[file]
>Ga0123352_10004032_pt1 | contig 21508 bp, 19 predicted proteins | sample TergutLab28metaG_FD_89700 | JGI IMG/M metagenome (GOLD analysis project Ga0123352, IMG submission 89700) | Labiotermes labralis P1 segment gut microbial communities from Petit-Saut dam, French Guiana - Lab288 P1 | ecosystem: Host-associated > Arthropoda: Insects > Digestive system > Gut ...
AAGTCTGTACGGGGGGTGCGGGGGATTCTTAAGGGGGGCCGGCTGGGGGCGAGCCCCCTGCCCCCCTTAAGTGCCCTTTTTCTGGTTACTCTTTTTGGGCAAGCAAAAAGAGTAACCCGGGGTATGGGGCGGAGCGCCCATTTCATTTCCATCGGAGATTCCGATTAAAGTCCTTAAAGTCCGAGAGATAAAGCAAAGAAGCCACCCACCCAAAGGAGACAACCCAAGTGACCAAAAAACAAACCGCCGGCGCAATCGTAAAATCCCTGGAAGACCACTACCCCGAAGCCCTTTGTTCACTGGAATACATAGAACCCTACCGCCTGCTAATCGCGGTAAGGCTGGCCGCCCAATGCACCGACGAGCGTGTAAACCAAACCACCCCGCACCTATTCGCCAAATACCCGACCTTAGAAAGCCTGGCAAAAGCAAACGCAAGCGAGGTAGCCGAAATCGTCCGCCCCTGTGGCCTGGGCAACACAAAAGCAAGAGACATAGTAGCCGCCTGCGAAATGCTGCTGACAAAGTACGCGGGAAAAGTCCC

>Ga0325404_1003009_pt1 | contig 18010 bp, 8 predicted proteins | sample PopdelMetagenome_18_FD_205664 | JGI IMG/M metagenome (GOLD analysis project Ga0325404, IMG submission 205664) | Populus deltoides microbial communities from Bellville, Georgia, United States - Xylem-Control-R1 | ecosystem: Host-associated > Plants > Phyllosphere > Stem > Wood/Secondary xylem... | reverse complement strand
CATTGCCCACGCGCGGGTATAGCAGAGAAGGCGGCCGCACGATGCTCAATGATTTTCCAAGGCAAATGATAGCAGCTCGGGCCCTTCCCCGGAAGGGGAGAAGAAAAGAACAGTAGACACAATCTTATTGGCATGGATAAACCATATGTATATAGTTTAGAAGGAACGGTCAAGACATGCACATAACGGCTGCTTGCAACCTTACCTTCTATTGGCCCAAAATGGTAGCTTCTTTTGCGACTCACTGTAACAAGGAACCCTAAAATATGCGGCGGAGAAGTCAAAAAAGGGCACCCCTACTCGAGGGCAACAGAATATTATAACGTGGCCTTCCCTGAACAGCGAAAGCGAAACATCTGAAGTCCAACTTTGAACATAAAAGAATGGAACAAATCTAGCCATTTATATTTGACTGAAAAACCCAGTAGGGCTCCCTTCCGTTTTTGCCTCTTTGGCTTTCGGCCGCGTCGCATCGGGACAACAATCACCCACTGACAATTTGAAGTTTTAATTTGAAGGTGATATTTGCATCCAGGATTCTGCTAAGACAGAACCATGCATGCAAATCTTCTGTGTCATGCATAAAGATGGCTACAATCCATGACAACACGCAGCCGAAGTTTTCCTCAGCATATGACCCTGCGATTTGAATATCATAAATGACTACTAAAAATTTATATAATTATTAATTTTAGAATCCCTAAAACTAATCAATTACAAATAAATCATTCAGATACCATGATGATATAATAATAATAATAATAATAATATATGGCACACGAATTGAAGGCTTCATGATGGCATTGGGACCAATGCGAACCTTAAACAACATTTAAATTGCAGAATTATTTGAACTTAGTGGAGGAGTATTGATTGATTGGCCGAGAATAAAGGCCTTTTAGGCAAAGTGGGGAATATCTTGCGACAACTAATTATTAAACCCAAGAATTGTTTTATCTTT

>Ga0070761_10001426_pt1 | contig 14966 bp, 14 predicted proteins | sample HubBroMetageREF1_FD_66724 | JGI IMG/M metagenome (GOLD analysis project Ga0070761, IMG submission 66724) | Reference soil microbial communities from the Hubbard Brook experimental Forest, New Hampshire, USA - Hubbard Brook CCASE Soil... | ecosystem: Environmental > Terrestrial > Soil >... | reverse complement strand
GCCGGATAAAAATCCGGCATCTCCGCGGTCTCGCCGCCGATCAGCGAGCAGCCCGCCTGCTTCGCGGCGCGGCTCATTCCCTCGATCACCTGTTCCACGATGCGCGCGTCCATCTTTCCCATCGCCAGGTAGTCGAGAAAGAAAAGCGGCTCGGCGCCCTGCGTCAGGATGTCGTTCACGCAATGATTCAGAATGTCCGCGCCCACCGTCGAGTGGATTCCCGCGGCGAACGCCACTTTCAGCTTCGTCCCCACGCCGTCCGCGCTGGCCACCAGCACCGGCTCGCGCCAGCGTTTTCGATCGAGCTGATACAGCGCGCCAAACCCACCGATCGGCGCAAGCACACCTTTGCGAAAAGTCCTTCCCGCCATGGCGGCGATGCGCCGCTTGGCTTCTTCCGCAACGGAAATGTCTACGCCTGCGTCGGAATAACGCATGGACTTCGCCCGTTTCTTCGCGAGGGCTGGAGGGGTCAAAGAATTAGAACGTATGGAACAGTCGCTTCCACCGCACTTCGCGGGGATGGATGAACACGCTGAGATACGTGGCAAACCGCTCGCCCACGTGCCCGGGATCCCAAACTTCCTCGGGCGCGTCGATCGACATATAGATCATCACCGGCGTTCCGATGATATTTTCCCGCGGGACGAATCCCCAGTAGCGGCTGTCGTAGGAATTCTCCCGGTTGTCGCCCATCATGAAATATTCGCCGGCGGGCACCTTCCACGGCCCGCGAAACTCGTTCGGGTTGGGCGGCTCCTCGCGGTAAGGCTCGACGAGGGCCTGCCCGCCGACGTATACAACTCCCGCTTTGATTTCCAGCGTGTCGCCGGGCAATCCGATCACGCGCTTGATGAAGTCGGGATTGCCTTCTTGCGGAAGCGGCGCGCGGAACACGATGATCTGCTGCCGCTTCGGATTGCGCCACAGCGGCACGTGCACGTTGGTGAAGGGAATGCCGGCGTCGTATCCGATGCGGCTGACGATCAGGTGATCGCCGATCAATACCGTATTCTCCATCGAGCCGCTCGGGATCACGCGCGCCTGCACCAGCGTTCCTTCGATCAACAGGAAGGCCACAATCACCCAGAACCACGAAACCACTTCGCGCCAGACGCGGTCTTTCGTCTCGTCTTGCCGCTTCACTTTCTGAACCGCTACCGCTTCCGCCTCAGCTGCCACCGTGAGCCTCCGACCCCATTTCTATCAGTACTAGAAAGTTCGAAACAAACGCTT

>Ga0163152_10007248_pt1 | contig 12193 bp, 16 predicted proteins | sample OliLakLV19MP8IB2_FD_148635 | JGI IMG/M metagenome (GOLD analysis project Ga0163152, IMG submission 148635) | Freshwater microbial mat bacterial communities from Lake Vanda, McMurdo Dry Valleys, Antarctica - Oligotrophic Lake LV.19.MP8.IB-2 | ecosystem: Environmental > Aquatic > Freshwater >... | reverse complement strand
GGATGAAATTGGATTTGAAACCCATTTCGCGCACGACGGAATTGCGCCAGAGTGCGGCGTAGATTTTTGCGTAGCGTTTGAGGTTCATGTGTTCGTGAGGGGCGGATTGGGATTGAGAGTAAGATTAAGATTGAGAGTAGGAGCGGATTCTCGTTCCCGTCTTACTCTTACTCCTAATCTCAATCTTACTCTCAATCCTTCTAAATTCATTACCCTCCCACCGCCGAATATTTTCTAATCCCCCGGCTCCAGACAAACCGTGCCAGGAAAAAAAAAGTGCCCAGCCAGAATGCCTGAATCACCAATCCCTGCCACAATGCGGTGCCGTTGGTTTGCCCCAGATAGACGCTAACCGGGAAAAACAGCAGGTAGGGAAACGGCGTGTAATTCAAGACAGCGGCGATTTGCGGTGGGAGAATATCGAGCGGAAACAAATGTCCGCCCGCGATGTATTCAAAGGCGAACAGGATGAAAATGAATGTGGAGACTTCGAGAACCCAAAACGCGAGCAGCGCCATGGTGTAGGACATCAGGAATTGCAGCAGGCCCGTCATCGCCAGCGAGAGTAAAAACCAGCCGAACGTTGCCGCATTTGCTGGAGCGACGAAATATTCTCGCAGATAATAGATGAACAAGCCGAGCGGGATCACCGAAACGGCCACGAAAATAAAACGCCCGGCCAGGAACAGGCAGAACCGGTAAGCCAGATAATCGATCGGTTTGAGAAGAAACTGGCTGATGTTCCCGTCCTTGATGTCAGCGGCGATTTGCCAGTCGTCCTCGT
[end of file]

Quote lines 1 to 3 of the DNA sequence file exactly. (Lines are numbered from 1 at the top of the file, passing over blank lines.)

>Ga0123352_10004032_pt1 | contig 21508 bp, 19 predicted proteins | sample TergutLab28metaG_FD_89700 | JGI IMG/M metagenome (GOLD analysis project Ga0123352, IMG submission 89700) | Labiotermes labralis P1 segment gut microbial communities from Petit-Saut dam, French Guiana - Lab288 P1 | ecosystem: Host-associated > Arthropoda: Insects > Digestive system > Gut ...
AAGTCTGTACGGGGGGTGCGGGGGATTCTTAAGGGGGGCCGGCTGGGGGCGAGCCCCCTGCCCCCCTTAAGTGCCCTTTTTCTGGTTACTCTTTTTGGGCAAGCAAAAAGAGTAACCCGGGGTATGGGGCGGAGCGCCCATTTCATTTCCATCGGAGATTCCGATTAAAGTCCTTAAAGTCCGAGAGATAAAGCAAAGAAGCCACCCACCCAAAGGAGACAACCCAAGTGACCAAAAAACAAACCGCCGGCGCAATCGTAAAATCCCTGGAAGACCACTACCCCGAAGCCCTTTGTTCACTGGAATACATAGAACCCTACCGCCTGCTAATCGCGGTAAGGCTGGCCGCCCAATGCACCGACGAGCGTGTAAACCAAACCACCCCGCACCTATTCGCCAAATACCCGACCTTAGAAAGCCTGGCAAAAGCAAACGCAAGCGAGGTAGCCGAAATCGTCCGCCCCTGTGGCCTGGGCAACACAAAAGCAAGAGACATAGTAGCCGCCTGCGAAATGCTGCTGACAAAGTACGCGGGAAAAGTCCC

>Ga0325404_1003009_pt1 | contig 18010 bp, 8 predicted proteins | sample PopdelMetagenome_18_FD_205664 | JGI IMG/M metagenome (GOLD analysis project Ga0325404, IMG submission 205664) | Populus deltoides microbial communities from Bellville, Georgia, United States - Xylem-Control-R1 | ecosystem: Host-associated > Plants > Phyllosphere > Stem > Wood/Secondary xylem... | reverse complement strand